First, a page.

Recharged in Midair By Flying Battery-Drones, Electric Aircraft May Never Have to Land

By | July 16, 2012

Flying Batteries Drones serving as flying batteries could dock with an electric plane in flight, enabling the first transcontinental electric airplane journey. Flight of the Century

Instead of taking off with thunderous jet engines, future airplanes may soar into the air on battery packs, and jettison them like so much ballast once the juice has been drained. Then these batteries could be replaced in flight. Instead of refueling with flying tankers, electric planes would rendezvous with autonomous flying battery-drones.

This plan could enable an all-electric trip across the Atlantic, retracing Charles Lindbergh’s flight path. Later this month, aviation enthusiast Chip Yates – inventor of the Swigz Pro electric superbike – plans to test an electric plane at Inyokern Airport in Southern California.

Yates is the founder of Flight of the Century, an ambitious project to fly an electric plane across the Atlantic Ocean by 2014. The team bought an airplane designed by aviation god Burt Rutan, a Long-EZ (call sign N158TG), and is in the process of converting it to an all-electric test vehicle. They’ve filed for a patent on their system, which is called Infinite Range Electric Flight (IREF).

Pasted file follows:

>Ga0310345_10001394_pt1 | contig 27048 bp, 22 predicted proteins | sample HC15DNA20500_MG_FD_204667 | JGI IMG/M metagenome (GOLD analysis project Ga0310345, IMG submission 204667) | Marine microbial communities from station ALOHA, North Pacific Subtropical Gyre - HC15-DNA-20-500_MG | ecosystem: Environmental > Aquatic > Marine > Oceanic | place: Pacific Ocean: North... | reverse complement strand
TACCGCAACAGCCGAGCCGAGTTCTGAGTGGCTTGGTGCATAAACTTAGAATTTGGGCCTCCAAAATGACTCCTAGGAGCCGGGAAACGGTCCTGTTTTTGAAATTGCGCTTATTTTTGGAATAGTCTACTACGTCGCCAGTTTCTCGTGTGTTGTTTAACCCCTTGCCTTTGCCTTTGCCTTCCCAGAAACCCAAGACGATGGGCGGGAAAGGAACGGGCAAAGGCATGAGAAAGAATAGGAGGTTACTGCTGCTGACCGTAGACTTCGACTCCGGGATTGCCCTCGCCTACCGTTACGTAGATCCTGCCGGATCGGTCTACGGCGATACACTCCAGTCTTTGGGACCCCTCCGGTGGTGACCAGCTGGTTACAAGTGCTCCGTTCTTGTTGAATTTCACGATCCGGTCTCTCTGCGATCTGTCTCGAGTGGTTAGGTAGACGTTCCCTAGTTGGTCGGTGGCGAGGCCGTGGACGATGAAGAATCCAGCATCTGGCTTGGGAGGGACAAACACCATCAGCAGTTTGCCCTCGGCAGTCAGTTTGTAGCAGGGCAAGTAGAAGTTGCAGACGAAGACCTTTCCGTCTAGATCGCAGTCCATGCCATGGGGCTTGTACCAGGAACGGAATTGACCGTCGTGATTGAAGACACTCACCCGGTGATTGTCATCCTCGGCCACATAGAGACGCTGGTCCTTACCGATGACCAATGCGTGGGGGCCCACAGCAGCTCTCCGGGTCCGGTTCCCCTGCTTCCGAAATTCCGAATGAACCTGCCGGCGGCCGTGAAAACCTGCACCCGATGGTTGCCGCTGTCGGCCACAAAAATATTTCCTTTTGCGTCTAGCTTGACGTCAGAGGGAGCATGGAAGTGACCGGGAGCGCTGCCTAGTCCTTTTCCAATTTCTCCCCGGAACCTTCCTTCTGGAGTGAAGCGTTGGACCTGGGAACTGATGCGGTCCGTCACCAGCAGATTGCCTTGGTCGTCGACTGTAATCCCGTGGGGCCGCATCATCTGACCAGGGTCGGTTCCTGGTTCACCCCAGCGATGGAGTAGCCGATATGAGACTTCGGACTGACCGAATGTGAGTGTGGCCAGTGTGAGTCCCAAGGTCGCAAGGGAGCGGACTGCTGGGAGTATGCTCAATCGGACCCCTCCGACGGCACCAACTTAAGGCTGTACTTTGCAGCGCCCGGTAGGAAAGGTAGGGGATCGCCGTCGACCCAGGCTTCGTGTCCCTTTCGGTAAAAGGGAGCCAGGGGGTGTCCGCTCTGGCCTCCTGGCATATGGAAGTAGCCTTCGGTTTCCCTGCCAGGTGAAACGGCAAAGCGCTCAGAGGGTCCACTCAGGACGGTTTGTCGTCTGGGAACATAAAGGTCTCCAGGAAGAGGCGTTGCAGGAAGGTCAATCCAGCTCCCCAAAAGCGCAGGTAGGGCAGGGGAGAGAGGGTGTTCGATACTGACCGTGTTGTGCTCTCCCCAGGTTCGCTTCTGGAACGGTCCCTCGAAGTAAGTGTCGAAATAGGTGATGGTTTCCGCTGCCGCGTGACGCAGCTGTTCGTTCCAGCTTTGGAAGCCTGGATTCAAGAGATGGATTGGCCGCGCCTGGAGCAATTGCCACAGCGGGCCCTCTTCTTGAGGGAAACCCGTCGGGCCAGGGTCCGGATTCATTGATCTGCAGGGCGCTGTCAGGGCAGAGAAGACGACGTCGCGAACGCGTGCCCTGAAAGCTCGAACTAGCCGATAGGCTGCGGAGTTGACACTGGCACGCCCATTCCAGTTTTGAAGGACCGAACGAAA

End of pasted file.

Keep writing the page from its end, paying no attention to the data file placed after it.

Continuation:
Electric airplanes remain fairly impractical because of their weight and power limitations. To carry enough power to take off, an electric plane would need lots of batteries, which are prohibitively heavy. Solar-powered aircraft are more practical at this point, as evidenced by the series of flights this summer by the Solar Impulseaircraft. But dropping drained batteries would get rid of extra weight, according to Yates’ plan. And recharging in flight – as the military has done for decades – would enable the plane to fly unlimited distances.

It would work by deploying fleets of flying battery packs – basically drones full of batteries – to various ground or ocean stations. A human-piloted electric airplane would take off using these flyable battery packs, draining most of their energy just for takeoff. Then it would jettison them in flight, and the packs would autonomously fly (using a separate battery supply) down to the ground or ocean base. Or they could parachute down for recovery. There, they would recharge for future use. Meanwhile, a freshly charged battery pack would launch from the base station and tether to the human-piloted electric airplane. During this transition period, the electric airplane would use its own internal battery supply, according to the Flight of the Century project.

The team is already performing some runway tests, and plans to take off in the electric plane later this month.

[via LiveScience]

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